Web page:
A comparative study of the translation profession in Malaysia and Korea / Kang Myoung Sook

Kang, Myoung Sook (2015) A comparative study of the translation profession in Malaysia and Korea / Kang Myoung Sook. PhD thesis, University of Malaya.

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    The translation profession is regarded as one of the emerging professions in present times owing to its increasingly important role in disseminating information between various nations and cultures of the world. Nevertheless, translators face numerous obstacles in their quest to be recognized as full-fledged professionals. This study endeavors to provide a comparative description of the current status of the translation profession in Malaysia and Korea and to highlight the issues and challenges affecting the profession in both these countries. Past research has shown that translators from both developed and developing countries face many challenges in their practice. Amongst the problems which translators face are low pay, inconsistency in the code of conduct adhered to and the absence of quality control standards. Most translators’ associations in countries around the world do not have authority over their members and do not regulate their practice. Past studies also reveal that many societies do not regard translators as true professionals in their country. This study intends to ascertain if these issues are also real concerns in Malaysia and Korea. This research adopts an empirical, qualitative-oriented approach known as hermeneutic phenomenology. This approach seeks to describe, interpret and explain the phenomenon studied. In this study, the current status of translation profession in Malaysia and Korea is the phenomena which will be described, and the researcher would seek to interpret and explain the phenomena presented. Three research instruments that is, a survey questionnaire, interviews and document review were used to collect the data. Results from both countries were compared to highlight similarities and differences in a number of core aspects of the translation profession. This research has revealed that the Korean respondents possess higher academic qualifications but experience less self-satisfaction in the translation profession compared to their Malaysian counterparts. However, respondents from both countries similarly express indifference towards engaging in continuing professional development (CPD) activities and in using an external quality standard. Although the Malaysian and Korean translators regard themselves as professionals in society, clients who seek out translators and the public in general have very little awareness about the role and work of a translator. The translators also cited challenges such as unfair competition from amateur translators and unprofessional practices in their profession. These challenges are linked to the translators’ associations in both countries not wielding sufficient authority in regulating the practice of its members and protecting the rights of the trained translators. The comparison of the translation profession in Malaysia and Korea against Tseng’s Model of Professionalization Process revealed that in both countries, the profession is at the transition stage from the market disorder phase to the consolidation phase. A new model of the professionalization process for the translation profession has been proposed by the researcher based on the suggestions put forth by the respondents and the findings of this research. There is most importantly a need for translation associations to be endowed with the authority to regulate the practice of their members. With such authority translation can become an exclusive profession, where only those who have the qualification and competence in translating are admitted into a professional body and are allowed to practice. Nevertheless, it is also important for the translators to adhere to a code of practice, external quality standards and to engage in CPD activities in order to ensure the sustained competence of translators and subsequently, the elevation of the translation profession to a full professional status.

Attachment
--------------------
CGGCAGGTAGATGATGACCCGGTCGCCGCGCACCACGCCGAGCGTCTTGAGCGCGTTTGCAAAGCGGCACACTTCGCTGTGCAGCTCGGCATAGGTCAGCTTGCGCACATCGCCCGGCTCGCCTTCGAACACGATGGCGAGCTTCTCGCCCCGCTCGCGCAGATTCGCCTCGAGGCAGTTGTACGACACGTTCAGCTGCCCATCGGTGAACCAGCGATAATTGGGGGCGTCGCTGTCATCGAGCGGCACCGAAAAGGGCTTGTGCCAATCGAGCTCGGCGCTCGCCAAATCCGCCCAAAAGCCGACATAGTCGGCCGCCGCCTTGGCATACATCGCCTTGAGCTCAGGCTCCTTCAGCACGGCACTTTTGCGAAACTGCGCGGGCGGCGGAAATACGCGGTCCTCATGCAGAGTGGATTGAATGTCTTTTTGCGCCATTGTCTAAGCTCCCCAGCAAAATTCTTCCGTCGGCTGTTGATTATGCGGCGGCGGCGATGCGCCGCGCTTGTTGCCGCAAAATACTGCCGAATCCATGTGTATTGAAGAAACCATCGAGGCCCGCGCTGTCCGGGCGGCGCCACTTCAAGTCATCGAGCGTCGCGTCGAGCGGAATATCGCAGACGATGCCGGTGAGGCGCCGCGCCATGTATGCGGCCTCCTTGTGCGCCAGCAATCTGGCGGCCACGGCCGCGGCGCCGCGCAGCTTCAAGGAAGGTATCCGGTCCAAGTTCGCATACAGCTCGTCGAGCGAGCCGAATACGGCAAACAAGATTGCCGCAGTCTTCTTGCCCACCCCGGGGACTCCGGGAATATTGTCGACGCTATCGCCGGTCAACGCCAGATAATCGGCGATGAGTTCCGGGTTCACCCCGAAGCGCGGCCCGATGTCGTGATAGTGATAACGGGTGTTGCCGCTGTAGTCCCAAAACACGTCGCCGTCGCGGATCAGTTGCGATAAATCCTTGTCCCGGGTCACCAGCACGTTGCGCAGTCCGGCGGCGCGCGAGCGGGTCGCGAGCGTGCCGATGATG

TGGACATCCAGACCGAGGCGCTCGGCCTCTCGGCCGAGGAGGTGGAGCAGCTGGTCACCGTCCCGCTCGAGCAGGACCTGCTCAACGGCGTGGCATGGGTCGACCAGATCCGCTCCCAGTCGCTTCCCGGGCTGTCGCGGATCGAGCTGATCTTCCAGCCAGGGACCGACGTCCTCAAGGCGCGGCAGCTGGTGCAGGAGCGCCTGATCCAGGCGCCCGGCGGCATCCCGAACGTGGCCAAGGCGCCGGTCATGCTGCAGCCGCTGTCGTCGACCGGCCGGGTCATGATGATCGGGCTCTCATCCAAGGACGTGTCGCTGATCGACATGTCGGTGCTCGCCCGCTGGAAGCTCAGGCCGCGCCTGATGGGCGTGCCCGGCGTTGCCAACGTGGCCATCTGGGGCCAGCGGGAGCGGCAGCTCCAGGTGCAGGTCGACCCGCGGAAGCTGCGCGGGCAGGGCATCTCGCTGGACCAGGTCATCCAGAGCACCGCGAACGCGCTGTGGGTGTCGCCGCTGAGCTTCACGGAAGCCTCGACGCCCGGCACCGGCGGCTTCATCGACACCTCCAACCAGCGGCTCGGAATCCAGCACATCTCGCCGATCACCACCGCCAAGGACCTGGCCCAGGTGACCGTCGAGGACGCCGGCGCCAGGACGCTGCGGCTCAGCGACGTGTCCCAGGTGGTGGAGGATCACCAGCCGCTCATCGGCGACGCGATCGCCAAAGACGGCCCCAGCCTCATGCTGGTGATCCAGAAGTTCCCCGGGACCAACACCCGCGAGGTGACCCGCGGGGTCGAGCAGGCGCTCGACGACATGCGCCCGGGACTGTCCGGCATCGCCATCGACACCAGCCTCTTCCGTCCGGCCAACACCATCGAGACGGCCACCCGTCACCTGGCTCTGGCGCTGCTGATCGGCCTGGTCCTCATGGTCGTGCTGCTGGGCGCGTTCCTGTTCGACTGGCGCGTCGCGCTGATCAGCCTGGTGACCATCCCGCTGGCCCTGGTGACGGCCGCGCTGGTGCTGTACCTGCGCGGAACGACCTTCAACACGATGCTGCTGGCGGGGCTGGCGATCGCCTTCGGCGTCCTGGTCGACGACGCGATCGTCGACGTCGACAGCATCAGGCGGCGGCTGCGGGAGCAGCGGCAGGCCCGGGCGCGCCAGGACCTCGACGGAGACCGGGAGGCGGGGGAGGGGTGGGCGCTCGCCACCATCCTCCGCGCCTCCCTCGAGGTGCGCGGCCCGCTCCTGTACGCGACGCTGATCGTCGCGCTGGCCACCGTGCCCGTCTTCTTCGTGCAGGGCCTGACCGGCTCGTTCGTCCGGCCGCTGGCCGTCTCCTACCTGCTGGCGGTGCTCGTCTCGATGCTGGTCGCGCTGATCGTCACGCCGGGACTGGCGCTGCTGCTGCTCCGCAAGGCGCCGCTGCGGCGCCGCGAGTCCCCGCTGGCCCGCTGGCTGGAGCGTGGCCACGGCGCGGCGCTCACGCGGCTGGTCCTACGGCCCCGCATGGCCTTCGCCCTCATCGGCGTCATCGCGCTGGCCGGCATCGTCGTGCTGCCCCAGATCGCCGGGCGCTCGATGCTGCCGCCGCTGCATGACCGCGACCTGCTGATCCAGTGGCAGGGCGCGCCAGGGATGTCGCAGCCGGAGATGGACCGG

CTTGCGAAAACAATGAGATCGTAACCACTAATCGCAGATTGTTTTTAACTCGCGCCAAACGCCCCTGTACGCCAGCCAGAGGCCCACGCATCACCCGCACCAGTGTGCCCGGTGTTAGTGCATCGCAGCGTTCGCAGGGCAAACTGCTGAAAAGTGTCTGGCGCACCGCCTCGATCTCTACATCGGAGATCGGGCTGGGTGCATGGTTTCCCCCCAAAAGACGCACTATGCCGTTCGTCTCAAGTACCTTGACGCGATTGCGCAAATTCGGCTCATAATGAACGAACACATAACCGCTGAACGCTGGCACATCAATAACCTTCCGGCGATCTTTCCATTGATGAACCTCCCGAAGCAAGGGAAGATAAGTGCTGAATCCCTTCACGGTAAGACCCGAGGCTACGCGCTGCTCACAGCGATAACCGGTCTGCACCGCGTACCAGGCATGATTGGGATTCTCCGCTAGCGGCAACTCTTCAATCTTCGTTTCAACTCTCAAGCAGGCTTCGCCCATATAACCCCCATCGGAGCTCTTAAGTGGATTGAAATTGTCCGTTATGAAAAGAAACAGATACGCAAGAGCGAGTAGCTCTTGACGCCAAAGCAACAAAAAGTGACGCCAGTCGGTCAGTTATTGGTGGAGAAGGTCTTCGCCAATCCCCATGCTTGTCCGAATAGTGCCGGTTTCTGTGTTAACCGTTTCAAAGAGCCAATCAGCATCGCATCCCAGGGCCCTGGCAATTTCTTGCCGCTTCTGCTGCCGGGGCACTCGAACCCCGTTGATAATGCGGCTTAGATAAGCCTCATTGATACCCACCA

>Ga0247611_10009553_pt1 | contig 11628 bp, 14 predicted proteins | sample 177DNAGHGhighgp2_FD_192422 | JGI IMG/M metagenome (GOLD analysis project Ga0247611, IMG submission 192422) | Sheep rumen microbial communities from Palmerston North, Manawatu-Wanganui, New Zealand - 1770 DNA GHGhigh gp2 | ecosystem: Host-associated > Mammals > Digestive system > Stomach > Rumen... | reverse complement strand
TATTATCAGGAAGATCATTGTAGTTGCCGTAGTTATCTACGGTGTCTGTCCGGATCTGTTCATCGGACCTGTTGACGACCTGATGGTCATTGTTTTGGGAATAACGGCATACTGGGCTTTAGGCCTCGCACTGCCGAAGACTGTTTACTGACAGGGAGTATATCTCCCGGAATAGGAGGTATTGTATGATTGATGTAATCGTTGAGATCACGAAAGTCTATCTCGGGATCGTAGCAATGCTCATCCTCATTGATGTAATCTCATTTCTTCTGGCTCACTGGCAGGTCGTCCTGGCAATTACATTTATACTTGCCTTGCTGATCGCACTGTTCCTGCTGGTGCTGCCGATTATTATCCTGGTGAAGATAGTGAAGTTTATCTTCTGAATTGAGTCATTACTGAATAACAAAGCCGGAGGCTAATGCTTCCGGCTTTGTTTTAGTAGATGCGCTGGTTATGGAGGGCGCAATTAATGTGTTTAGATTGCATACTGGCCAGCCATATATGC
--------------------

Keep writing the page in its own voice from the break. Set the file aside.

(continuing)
Item Type: Thesis (PhD)
    Additional Information: Thesis (Ph.D.) -- Faculty of Languages and Linguistics, University of Malaya, 2015
    Uncontrolled Keywords: Comparative study; Translation profession; Malaysia; Korea
    Subjects: P Language and Literature > P Philology. Linguistics
    Divisions: Faculty of Languages and Linguistics
    Depositing User: Mrs Nur Aqilah Paing
    Date Deposited: 28 Jul 2015 11:15
    Last Modified: 28 Jul 2015 11:15
    URI: http://studentsrepo.um.edu.my/id/eprint/5674

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